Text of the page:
Palo Alto High School is facing various sanctions from its athletic league after a crowd of its students rushed the Gunn High School spectator section during a football game between the two schools earlier this month.
Administrators also have issued stern warnings against future misconduct, including urging students not to participate in the annual "egg wars" event that generally coincides with Paly's Spirit Week, which is scheduled for next week.
The admonitions come in the wake of a Sept. 9 rivalry game between Gunn and Paly, where more than 100 Paly students left their bleachers in the final minutes of the match — which Paly won 41-0 — and ran into the Gunn student section, creating a chaotic scene, Superintendent Don Austin wrote in his weekly message to families on Sept. 16.
"The risk for a serious altercation was real," Austin said. "It was one of the most egregious displays of fan misconduct I have seen throughout my career, including hundreds of football games."
In a video message to students, Paly Principal Brent Kline laid out various sanctions that the Santa Clara Valley Athletic League has proposed, including banning student spectators from the Sept. 24 football game at Menlo School. Only players' parents and siblings, who aren't themselves Paly students, will be allowed to attend, Kline said.
The league intended to ban students from the following match as well, Kline said, but made an exception because it will be the Set. 30 homecoming game against Homestead High School. If there is further bad behavior at any Paly sporting event, however, Kline said there will be more sanctions, including the potential for students to be banned from participating in Central Coast Section playoffs.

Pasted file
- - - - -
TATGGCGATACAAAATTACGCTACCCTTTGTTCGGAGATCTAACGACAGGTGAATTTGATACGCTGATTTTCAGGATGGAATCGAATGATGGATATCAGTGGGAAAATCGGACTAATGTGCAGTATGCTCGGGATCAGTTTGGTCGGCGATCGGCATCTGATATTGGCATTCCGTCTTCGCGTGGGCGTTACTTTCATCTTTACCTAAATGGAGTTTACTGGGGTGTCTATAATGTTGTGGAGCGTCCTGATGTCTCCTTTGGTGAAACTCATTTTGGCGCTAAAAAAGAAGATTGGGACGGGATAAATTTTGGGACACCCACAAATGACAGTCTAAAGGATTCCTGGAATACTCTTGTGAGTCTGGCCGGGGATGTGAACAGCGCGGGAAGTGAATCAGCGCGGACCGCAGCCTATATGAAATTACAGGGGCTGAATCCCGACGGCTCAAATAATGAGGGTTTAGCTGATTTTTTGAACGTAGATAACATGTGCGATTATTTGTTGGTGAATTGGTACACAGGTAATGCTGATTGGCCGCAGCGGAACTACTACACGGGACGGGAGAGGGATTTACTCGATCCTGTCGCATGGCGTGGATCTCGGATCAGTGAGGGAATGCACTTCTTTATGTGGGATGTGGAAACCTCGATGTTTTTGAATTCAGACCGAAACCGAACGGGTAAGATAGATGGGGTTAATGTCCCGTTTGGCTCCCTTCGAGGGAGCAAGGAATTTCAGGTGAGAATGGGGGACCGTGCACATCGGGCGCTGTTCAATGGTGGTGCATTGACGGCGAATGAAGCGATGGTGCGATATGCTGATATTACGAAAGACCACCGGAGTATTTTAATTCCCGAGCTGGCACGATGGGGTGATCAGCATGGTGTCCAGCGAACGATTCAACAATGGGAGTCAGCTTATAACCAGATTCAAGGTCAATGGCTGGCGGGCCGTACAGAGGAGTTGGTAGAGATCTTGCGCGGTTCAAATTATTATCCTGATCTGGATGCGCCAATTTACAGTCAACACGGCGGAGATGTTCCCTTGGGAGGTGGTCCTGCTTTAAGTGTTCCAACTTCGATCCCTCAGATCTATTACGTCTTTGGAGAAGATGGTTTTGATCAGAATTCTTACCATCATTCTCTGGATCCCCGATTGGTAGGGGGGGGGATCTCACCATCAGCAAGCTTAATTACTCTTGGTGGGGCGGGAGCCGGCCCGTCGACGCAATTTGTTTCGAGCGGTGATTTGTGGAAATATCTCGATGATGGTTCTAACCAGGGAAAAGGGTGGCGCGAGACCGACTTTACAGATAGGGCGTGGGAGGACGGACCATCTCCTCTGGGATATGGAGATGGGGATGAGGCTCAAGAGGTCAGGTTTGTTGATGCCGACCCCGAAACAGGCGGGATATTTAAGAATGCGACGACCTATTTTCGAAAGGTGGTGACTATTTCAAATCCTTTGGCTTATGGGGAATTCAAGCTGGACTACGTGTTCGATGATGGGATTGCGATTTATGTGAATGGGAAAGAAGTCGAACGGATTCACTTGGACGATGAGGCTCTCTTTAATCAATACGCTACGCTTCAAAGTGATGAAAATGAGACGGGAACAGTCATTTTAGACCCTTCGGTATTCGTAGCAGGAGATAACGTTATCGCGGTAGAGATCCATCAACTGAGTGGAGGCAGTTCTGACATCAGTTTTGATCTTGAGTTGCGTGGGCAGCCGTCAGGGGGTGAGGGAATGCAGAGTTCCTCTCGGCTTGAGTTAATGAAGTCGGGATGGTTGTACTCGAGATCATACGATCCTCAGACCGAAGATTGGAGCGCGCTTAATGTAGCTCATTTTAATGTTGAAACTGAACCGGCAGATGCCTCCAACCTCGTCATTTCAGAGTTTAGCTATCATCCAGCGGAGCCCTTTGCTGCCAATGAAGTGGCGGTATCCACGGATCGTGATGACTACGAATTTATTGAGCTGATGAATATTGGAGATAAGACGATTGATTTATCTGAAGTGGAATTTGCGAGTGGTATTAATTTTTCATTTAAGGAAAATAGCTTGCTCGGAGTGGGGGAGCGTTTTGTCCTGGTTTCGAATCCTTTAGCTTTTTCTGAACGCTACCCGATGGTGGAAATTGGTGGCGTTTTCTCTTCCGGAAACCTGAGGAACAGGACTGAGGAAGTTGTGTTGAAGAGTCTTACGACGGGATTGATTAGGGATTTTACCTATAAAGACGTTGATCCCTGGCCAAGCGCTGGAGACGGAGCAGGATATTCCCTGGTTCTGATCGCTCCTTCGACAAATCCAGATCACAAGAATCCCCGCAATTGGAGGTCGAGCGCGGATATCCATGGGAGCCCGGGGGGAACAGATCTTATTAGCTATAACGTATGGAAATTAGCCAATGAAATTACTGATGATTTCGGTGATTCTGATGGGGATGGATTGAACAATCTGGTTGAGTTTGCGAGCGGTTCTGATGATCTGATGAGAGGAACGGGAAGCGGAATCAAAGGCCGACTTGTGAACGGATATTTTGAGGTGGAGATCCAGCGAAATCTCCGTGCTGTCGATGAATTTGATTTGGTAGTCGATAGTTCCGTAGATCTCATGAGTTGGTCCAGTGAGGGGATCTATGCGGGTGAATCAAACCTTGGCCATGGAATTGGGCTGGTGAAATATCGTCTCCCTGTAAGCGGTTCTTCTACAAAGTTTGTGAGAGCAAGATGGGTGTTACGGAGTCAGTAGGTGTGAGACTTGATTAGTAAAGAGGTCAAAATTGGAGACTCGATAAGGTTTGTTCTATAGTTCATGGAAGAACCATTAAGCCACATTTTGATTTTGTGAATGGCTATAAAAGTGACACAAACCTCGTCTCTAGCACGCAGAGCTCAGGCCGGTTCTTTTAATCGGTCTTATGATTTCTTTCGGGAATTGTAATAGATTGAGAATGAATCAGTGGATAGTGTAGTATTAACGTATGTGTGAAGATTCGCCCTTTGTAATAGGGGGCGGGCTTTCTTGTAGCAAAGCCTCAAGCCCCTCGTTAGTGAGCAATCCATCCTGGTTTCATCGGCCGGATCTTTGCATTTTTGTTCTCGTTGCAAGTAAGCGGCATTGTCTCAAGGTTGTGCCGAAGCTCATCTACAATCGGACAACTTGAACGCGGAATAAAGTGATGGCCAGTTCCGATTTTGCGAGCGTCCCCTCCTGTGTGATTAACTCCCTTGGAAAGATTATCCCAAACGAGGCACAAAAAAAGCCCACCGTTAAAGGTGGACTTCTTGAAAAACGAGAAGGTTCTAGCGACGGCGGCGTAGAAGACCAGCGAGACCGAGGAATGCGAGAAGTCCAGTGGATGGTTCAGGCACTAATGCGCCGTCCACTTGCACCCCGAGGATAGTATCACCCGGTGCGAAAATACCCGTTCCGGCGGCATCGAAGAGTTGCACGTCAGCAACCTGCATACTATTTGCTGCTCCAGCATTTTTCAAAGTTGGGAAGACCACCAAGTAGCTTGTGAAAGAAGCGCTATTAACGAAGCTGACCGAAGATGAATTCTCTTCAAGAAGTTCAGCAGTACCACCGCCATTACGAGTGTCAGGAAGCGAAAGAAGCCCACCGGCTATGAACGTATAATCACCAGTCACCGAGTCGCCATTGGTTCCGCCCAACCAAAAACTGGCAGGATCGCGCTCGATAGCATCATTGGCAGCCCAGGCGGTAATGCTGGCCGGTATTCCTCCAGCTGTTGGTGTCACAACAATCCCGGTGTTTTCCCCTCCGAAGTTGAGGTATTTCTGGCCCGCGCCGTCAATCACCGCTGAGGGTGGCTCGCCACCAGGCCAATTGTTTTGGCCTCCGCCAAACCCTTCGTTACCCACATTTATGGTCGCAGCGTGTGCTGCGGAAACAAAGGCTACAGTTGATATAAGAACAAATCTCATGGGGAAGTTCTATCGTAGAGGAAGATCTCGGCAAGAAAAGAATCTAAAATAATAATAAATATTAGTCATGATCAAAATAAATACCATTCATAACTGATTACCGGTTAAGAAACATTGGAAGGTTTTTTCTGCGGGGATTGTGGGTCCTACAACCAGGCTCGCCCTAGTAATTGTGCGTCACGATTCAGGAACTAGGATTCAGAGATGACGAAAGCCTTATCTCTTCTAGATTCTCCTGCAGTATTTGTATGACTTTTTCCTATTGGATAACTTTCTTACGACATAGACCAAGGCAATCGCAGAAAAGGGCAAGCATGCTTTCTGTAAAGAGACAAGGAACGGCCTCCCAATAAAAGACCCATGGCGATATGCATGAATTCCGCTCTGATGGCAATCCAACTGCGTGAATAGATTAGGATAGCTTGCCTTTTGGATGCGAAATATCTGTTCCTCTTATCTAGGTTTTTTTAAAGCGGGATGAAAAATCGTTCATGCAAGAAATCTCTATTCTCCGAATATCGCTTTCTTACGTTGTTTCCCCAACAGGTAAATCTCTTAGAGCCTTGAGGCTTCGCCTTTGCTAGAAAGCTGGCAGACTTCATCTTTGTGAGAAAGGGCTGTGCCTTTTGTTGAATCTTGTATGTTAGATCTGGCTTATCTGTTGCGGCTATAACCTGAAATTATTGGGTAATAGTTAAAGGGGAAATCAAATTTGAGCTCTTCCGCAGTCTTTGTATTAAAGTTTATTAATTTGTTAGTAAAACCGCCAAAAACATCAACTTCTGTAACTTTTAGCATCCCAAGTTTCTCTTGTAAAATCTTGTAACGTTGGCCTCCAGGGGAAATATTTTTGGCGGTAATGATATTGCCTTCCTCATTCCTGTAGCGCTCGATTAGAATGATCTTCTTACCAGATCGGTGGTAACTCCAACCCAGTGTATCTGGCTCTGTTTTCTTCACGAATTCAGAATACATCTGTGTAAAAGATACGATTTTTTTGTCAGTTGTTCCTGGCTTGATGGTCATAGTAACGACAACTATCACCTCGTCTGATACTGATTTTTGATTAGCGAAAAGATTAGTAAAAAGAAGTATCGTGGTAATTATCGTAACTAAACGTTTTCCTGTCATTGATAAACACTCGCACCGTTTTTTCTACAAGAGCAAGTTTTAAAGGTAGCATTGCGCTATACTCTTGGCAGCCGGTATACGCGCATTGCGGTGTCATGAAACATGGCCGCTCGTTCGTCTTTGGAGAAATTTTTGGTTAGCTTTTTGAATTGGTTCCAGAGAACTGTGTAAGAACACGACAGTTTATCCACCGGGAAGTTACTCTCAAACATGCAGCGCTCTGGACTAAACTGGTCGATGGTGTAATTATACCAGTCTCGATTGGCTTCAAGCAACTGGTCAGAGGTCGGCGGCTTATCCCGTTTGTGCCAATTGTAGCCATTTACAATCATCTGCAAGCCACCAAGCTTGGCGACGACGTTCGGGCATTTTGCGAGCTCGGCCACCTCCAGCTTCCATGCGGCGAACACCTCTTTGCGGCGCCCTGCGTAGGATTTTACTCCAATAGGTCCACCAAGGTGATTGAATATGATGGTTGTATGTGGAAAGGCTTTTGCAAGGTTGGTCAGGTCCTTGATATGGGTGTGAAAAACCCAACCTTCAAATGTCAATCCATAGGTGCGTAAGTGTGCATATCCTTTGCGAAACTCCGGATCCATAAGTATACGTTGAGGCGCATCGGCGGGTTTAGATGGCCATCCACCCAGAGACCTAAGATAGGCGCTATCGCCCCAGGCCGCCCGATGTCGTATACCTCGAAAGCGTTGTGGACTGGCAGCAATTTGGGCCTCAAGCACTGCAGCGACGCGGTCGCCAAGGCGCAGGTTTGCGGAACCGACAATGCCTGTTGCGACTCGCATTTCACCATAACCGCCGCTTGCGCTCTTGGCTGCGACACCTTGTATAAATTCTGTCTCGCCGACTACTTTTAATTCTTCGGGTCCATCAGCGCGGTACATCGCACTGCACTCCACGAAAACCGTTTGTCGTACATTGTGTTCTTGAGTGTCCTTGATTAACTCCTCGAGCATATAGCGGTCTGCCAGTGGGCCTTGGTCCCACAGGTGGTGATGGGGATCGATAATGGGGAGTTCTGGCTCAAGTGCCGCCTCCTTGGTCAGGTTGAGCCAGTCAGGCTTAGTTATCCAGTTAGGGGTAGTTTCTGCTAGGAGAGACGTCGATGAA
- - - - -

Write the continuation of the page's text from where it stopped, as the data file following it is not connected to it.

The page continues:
The league sanctions are expected to be finalized at the SCVAL board of managers meeting on Thursday, Kline said, adding in an email to the Weekly that he plans to present a counter proposal to SCVAL's proposed sanctions.
According to a draft of the counter proposal that Kline shared with the Weekly, he is suggesting various additional measures, including canceling the 2023 football game against Gunn. Paly also would institute bag checks and breathalyzers at games, as well as have students participate in a lesson on sportsmanship. There also could be limits placed on the upcoming homecoming activities, although what those would be weren't specified.
In the video to students, Kline said that the decision of the crowd to enter the Gunn spectator section goes against simple expectations of sportsmanship and that he is surprised some students have claimed the behavior was acceptable.
"The actions we saw last Friday night were absolutely wrong and completely unfortunate," Kline said in the Sept. 16 video. "This is not the Paly I know."
Kline added that Paly students have a history of inappropriate spectator behavior and that it needs to end. Austin similarly said at a Sept. 13 school board meeting that part of the rationale behind the league's punishments is a history of poor behavior at Paly games.
Calling for "egg wars" to end
Both Kline and Austin also are calling for Paly students to stop participating in "egg wars," an annual tradition where juniors and seniors gather off campus at night to throw eggs at each other.
At last week's school board meeting, Austin described the event as "mass vandalism" and said he is dismayed that some adults condone it. He added that he supports any steps taken by Paly administrators to prevent or respond to egg wars.
"Egg wars will be treated this year for what they are — they are not cute; they are not a right," Austin said
Kline told students that although some think it's a harmless tradition, egg wars can compromise the community's safety, causing injuries and property damage. He added that illegal substance use usually accompanies the event.
Although Kline acknowledged that his control is limited over what happens off campus, he urged students to put an end to the tradition.
"Egg wars (is) the most undisputed terrible tradition I have ever heard of at a public high school," Kline said.